While ostensibly a positive effort against corruption, the voluntary banning of pork-barrel spending has contributed to the erosion of American democracy by encouraging hyperpolarization on the elite level. By removing incentives for compromise, politicians on both sides of the aisle have increasingly polarized to the point that Mitch McConnel has since declared he “didn’t care” about the policy benefits of an Obama era proposal. In order to reverse or at least halt the progress of polarization on the elite(and hopefully the popular) level, Congress should take measures designed to re-instate pork-barrel spending. While it will contribute to increased perceptions of corruption in government, the resultant effect on decreasing elite polarization will have a positive effect on democratic health.
In the common understanding of politics and democratic erosion, most would argue that corruption usually erodes democratic norms and engenders mistrust in the federal government. In American politics, one of the chief symbols of corruption was the so-called “pork-barrel spending”, a term denoting the appropriation of governmental funds for local projects which would serve the interests of certain constituencies for chiefly political aims. During the early 2000s, two examples of pork-barrel spending, in particular, the ‘Bridge to Nowhere” in Alaska and “The Big Dig” in Boston, engendered widespread outrage against the practice and more generally governmental corruption. In March 2010, as a direct result of these projects and the outrage engendered against them, the Democratic-controlled House Appropriations Committee, the center of pork-barrel spending in Washington, banned earmarks to for-profit companies. Shortly thereafter, House Republicans “responded with a voluntary, one-year ban on all earmarks.” Thus, the movement against pork-barrel spending quickly became a bipartisan venture that sharply reduced the number of earmarked projects by approximately 1/2 in the following year. Since these voluntary measures have been passed, little effort has been made to change them, whether to revoke them or codify them into formal law.
I argue that the originally bipartisan measure to restrict and ban pork-barrel spending resulted in increased polarization on the elite level with consequent damage to the health of American democracy and widened partisan divides among the wider populace. As Graham and Svolik argue, partisan polarization is the largest driver of resistance to punishing anti-democratic behavior of politicians by voters “A candidate who considers adopting an undemocratic position can expect to be punished by losing only about 11.7% of his overall vote share. When we restrict attention to candidate-choice scenarios with combinations of partisanship and policies that we typically see in real-world elections, this punishment drops to 3.5%.”(393) In addition to its effect on reducing voter willingness to punish anti-democratic behavior, increased polarization “can destroy democratic norms” and “toleration becomes harder to sustain”(178) which Levitsky and Ziblatt argue are key guardrails for American democracy. Thus, polarization, while sometimes healthy in democracies, becomes increasingly dangerous and a chief driver of democratic erosion. Therefore, efforts made to decrease partisan polarization are useful for preserving democratic health, and, thus we must reconsider the case of pork-barrel spending.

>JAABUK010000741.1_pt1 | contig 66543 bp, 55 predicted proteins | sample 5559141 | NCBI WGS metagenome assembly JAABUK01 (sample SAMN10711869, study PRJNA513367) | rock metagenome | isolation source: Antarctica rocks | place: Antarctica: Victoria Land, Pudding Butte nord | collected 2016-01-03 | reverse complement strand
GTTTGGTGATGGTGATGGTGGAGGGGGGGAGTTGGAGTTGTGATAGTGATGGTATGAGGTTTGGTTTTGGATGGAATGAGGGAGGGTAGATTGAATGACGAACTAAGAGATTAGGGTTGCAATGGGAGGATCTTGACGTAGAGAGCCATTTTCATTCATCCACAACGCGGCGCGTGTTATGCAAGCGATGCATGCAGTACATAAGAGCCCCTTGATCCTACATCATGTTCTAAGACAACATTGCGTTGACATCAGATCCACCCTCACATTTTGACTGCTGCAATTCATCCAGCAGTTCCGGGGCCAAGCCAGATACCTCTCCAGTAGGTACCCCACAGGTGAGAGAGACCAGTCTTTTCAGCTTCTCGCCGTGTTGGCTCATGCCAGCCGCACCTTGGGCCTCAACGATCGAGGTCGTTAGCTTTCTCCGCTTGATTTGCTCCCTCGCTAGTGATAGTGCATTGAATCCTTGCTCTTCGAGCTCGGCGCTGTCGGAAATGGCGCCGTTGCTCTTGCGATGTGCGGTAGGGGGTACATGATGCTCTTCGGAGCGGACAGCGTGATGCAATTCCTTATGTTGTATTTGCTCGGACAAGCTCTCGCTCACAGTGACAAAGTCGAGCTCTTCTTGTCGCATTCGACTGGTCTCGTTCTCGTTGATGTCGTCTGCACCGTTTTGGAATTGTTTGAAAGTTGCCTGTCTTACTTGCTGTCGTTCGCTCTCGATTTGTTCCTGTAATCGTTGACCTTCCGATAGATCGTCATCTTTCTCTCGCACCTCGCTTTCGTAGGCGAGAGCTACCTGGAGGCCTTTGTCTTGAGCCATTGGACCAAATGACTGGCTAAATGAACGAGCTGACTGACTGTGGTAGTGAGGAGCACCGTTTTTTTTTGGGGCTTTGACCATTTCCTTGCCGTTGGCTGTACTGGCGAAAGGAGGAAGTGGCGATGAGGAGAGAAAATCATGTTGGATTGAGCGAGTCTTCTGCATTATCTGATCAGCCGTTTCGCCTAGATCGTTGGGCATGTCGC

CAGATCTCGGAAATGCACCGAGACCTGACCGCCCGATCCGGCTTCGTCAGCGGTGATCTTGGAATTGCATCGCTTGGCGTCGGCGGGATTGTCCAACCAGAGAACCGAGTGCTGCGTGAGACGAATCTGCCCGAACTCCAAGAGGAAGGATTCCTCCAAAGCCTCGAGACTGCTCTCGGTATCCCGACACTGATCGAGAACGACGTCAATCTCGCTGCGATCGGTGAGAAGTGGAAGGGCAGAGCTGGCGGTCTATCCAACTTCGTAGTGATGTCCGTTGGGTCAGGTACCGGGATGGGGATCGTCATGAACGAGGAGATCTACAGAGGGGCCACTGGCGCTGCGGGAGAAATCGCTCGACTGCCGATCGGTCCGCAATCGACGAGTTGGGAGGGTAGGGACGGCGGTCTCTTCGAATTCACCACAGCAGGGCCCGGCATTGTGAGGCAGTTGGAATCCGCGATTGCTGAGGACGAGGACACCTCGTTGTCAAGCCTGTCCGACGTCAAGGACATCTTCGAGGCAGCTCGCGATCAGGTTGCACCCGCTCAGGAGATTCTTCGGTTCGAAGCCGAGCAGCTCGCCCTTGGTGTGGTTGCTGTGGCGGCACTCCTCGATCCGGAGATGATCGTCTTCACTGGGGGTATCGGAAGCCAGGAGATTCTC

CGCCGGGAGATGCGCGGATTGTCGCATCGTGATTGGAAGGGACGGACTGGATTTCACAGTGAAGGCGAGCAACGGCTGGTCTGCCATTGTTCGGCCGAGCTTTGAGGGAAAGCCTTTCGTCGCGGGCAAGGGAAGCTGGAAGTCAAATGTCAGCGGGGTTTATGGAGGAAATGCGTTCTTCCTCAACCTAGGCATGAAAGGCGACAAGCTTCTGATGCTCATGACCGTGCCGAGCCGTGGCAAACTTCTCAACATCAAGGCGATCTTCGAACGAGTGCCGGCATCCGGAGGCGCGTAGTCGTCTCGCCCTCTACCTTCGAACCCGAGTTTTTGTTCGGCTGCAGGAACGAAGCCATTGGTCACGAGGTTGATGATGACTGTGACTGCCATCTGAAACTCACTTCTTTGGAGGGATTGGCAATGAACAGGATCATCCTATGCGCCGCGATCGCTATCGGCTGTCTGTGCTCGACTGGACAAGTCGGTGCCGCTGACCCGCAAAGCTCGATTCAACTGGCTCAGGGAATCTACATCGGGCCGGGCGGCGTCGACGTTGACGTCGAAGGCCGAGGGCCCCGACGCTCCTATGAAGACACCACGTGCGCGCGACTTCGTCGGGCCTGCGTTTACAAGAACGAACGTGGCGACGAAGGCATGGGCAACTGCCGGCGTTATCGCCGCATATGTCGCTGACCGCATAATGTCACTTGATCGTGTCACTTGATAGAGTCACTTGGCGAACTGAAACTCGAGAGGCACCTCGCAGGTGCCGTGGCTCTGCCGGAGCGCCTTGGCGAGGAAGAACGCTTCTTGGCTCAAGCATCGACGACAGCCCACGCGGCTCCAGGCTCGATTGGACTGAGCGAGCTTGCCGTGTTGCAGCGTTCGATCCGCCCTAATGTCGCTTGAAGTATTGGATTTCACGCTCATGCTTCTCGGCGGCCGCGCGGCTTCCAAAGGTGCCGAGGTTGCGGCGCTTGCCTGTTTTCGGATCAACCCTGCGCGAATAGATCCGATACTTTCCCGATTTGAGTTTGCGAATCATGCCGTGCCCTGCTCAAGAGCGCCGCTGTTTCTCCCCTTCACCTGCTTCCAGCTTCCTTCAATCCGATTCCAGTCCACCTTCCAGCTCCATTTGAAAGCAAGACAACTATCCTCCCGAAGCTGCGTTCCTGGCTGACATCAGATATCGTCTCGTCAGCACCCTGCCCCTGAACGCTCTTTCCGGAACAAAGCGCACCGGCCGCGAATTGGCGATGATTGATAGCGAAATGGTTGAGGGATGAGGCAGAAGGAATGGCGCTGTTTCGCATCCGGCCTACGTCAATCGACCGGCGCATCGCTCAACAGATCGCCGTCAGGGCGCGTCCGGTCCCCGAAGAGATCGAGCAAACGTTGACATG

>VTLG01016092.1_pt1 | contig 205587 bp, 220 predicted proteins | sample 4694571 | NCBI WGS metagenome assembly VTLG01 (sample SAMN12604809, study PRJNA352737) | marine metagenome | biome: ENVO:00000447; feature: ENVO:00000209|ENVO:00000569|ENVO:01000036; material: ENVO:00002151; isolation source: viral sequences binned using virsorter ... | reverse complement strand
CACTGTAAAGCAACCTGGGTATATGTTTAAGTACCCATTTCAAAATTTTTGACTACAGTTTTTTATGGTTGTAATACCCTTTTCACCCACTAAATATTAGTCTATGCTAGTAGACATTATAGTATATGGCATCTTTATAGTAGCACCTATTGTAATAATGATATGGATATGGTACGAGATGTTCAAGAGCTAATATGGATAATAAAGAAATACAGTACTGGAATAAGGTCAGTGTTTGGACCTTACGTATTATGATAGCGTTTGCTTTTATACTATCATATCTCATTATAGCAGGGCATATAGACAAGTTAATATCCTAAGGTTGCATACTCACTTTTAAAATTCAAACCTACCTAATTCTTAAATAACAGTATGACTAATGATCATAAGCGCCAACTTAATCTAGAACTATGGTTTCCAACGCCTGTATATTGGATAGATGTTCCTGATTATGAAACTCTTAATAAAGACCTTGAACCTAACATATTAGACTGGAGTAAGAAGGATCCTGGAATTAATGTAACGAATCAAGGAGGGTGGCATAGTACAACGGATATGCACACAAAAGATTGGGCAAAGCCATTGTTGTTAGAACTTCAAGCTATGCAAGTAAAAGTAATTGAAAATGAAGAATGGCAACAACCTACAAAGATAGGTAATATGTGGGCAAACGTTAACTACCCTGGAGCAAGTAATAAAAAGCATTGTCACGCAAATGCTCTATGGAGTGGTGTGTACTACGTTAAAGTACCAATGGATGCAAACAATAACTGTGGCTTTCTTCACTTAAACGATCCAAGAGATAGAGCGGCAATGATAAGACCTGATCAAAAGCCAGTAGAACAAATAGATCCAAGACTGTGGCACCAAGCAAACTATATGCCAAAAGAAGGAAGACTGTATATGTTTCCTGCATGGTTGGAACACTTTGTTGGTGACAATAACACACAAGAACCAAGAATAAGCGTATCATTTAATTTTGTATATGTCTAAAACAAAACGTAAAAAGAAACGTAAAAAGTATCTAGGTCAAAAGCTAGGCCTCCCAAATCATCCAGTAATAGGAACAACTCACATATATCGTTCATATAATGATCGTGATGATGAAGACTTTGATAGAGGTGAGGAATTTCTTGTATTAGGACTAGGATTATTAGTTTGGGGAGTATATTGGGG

While pork-barrel spending, in many cases, can undoubtedly undermine voter confidence in government by making them associate government with corruption, its role as a possible curative for hyperpolarization seems to make it a net positive practice for preserving American democracy. Since many scholars argue that the number one goal of all politicians is to win re-election, removing incentives that assist that goal would consequently reduce the chances of politicians being willing to compromise. Therefore, when pork-barrel/earmark spending, a type of spending designed specifically for incumbents to boast of their legislative achievements on behalf of their constituents, is removed, politicians must turn to other methods to win and maintain the favor of their constituents to protect them from both primary and general election challenges. Since politicians can no longer appeal to their constituents’ material interests, they are driven to appeal to their social and ideological interests, reflected in the widespread embrace of Trump and his hyper-partisan rhetoric among Republican officeholders fearful of the power of his base and the threat of right-wing primary challengers. Compared to the local, bipartisan appeal of pork-barrel spending, these appeals to ideology create a feedback loop that increasingly drives polarization among voters of all ideological stripes on the national level, culminating in almost 70% of Republicans declaring the election of Joe Biden wasn’t free of fair and alleging a vast conspiracy aimed against Donald Trump. In this hyperpolarized and hyper national political environment, red-state democrats and blue-state republicans are unable to distinguish themselves from their national parties and are defeated in their efforts at winning their election and re-election, even if their opponents espoused anti-democratic rhetoric or engaged in notably corrupt practices while in power such as insider trading. Thus, American democracy is seriously under threat as centrist voters, who Graham and Svolik argue are the main roadblocks against anti-democratic behavior, are increasingly polarized and driven out of political relevance, and the bipartisan elite consensus increasingly comes under threat from hyperpolarization.